Smith met with Jonesand Brown togethermeans that he met with the entity
whichis the sum of the two. The sum will not be a person,of course,but is a
definablethoughdiscontinuouswhole. For a colorto be "at a place at a time"
is forit to be' at that entitywhichis comprisedof both, the place plus the time,
or in otherwords,at the place-time. Likewisefora man to be a lodge-brother
of two otherstogetheris forhim to be a lodge-brother
of theirsum.
But caution is necessary here: the suggested treatmentmay be employed
only when the relationin question is one, like our S, that takes as relata not
merelyatomic elements,but also sums of theseelements,and the interpretation
of the relationmust be constantirrespectiveof the particularrelata satisfying
12 The twodefinitions
just proposedare equivalentonlyforcases in whichthecardinality
of theargument,a, is greaterthanorequal to two. The firstdefinition
makes"S'(a)" true
whenthe cardinalityof a is less than two,whilethe secondmakesit false underthesame
circumstances. This difference,
however,restsupon trivialcases that may be decided by
considerationsof conveniencein dealing withthe particularsubject-matterand problem
in hand; and eitherdefinitionmay be easily adjusted to accord withwhateverdecisionis
made.

CALCULUS

OF INDIVIDUALS

AND

ITS

USES

53

it in a particularcase. If, for instance, "lodge-brother"be understoodas a


relationholdingsolely among individualpersons,we could not speak of a man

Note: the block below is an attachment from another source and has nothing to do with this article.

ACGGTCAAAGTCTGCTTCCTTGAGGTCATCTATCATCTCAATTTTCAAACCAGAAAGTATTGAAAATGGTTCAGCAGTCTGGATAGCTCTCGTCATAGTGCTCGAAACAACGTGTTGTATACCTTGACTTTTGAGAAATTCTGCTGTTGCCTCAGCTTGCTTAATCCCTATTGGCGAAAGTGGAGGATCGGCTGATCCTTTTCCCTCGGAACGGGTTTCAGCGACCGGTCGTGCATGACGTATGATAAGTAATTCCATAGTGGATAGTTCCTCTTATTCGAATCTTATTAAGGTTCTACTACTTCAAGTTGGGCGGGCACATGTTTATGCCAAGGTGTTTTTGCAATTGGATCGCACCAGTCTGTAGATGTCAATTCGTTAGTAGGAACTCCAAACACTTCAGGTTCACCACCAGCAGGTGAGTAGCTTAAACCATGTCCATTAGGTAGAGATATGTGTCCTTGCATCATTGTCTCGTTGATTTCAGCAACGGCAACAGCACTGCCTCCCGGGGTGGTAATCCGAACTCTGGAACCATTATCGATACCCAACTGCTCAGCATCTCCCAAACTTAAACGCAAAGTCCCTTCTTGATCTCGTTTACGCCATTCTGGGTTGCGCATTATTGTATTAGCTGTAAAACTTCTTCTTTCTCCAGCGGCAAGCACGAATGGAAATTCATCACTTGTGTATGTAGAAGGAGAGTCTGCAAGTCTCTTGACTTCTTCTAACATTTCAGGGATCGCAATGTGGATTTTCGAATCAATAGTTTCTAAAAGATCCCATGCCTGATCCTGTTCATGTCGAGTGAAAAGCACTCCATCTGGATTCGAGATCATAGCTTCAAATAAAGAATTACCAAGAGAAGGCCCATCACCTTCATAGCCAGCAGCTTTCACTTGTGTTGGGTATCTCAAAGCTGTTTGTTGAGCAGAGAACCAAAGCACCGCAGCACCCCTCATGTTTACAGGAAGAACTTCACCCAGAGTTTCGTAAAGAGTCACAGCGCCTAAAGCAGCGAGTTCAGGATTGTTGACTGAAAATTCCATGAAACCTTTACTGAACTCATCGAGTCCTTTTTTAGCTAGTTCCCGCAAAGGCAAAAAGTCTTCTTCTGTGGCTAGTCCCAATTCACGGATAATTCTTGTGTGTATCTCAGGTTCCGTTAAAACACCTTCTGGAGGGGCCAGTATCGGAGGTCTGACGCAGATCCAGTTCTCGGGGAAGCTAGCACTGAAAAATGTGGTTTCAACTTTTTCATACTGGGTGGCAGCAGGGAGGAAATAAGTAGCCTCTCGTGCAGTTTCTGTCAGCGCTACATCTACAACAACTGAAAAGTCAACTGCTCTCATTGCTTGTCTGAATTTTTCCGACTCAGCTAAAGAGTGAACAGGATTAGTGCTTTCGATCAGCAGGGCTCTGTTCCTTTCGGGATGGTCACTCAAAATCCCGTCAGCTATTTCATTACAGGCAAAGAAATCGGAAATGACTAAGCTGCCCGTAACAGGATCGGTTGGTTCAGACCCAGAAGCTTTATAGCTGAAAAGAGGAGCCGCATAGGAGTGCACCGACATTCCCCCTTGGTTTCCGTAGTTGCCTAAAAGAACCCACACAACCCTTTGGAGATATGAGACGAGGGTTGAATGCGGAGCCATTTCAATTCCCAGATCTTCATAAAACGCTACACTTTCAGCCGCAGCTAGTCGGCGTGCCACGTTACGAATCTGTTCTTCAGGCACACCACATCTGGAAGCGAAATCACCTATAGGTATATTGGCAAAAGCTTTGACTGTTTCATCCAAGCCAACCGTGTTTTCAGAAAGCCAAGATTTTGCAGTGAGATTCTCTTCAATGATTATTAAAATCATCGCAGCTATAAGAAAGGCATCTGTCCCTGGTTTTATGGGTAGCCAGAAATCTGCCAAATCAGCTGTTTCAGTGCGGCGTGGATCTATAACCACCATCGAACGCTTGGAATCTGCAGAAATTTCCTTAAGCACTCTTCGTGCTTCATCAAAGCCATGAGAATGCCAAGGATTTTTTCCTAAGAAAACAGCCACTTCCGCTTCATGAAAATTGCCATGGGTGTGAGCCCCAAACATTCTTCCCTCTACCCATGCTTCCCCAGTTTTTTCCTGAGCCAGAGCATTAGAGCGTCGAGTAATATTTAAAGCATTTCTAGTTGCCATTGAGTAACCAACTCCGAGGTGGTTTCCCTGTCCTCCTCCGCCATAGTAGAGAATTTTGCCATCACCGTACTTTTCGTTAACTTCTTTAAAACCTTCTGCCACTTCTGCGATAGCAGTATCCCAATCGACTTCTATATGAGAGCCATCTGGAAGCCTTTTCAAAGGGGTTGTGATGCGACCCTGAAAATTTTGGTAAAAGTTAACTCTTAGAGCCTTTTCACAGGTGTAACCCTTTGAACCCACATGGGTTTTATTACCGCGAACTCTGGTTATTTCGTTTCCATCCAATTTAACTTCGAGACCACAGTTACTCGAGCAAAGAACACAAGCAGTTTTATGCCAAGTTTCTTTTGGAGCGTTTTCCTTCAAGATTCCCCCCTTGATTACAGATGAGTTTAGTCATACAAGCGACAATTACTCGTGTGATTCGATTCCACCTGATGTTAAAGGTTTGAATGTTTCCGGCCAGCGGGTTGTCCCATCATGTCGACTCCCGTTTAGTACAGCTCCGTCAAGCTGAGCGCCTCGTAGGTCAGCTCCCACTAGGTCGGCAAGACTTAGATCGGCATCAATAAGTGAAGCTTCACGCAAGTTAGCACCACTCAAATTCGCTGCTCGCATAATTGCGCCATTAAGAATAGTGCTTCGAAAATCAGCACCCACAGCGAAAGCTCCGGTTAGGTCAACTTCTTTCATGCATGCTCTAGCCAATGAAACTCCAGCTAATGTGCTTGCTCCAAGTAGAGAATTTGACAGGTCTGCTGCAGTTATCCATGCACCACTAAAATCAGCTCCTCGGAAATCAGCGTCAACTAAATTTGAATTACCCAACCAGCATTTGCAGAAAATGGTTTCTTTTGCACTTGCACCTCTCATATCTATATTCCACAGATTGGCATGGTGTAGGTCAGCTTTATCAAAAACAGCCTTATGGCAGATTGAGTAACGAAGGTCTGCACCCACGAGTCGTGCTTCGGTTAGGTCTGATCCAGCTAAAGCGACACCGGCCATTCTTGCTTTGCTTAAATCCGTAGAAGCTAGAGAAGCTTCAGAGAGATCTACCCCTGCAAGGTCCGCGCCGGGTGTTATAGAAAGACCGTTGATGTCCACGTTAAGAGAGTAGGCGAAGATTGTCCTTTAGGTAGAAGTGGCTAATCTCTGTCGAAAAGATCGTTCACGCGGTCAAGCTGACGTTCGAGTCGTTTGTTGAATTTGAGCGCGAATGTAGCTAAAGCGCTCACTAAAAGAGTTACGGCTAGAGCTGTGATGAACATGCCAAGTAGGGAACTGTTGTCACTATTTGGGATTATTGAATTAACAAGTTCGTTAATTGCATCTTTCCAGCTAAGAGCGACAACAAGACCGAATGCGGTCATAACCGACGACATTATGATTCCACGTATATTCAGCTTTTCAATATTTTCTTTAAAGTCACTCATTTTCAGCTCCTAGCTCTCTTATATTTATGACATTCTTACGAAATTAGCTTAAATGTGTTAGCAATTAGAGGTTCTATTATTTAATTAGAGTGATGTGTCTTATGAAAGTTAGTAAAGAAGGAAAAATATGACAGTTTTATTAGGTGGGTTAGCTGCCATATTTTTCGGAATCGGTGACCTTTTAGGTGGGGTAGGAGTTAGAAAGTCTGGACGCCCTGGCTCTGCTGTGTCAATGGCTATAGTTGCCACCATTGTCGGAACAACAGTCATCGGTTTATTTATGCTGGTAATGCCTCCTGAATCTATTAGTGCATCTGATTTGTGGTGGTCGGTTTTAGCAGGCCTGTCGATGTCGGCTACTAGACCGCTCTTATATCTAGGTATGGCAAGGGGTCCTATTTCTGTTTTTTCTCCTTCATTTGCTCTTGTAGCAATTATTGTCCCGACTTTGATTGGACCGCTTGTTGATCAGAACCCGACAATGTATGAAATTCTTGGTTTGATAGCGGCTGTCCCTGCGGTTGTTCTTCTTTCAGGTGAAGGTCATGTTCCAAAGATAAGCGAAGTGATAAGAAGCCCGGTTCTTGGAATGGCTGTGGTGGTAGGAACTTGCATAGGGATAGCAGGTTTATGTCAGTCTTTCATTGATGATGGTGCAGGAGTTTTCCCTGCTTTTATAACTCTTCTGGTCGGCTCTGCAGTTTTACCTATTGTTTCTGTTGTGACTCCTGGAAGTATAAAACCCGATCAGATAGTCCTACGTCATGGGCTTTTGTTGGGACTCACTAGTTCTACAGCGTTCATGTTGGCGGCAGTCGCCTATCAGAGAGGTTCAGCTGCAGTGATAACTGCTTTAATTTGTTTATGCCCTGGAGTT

of the sum of two otherpersons. We should thenhave
being the lodge-brother
to employ as our primitivea broader relation,say "lodge-affiliate,"
which is
not thus restrictedand in termsof whichthe narrowerrelationcould be defined.
The general nature of the technique employed in the precedinganalyses
mightbe describedas follows.
Given foranalysis a multigraderelation,its dyadic cases are abstractedand
taken as a primitivedyadic relation. The multigraderelation itself,representedin the illustrationjust givenby S', is thendefinitionally
introducedas the
predicateofa class. No restriction
is put upon the cardinalityof the argumentclasses that satisfy it. The definiensof the multigradepredicate involves
referencesto the primitivedyadic case of the relationin question. But many
of the argumentsassigned in the definiensto this dyadic case are describable
only by the use of conceptsdeveloped in the calculus of individuals;generally
theyare sums of individualsor fusionsof classes of individuals.
(The generaltreatmentjust describedwould have to be slightlymodifiedin
the case of a multigraderelationthat is not whollysymmetrical. "To murder"
and "to annoy" are multigrade,inasmuchas one personmay murderor annoy
another,or several personsmay cooperate togetherin these actions; but not
inasmuchas interchanging
whollysymmetrical,
termsdesignatingthe murdered
man and one of the accompliceswill not generallyresultin a propositionequivalent to the original. All multigraderelationsare, however,at least partially
symmetrical. For example,argumentsdesignatingthe accomplicesin a murder
may be interchanged
at willwithoutaffecting
the truth-valueof the propositions
under consideration. Such multigraderelationsmay be definitionallyintroduced as heterogeneousrelationsbetweenthe class of the interchangeableindividuals and the others.)
That our generaltechniqueenables us to introducemultigraderelationsin a
mannerconformablewith the guiding principlesof constructionalism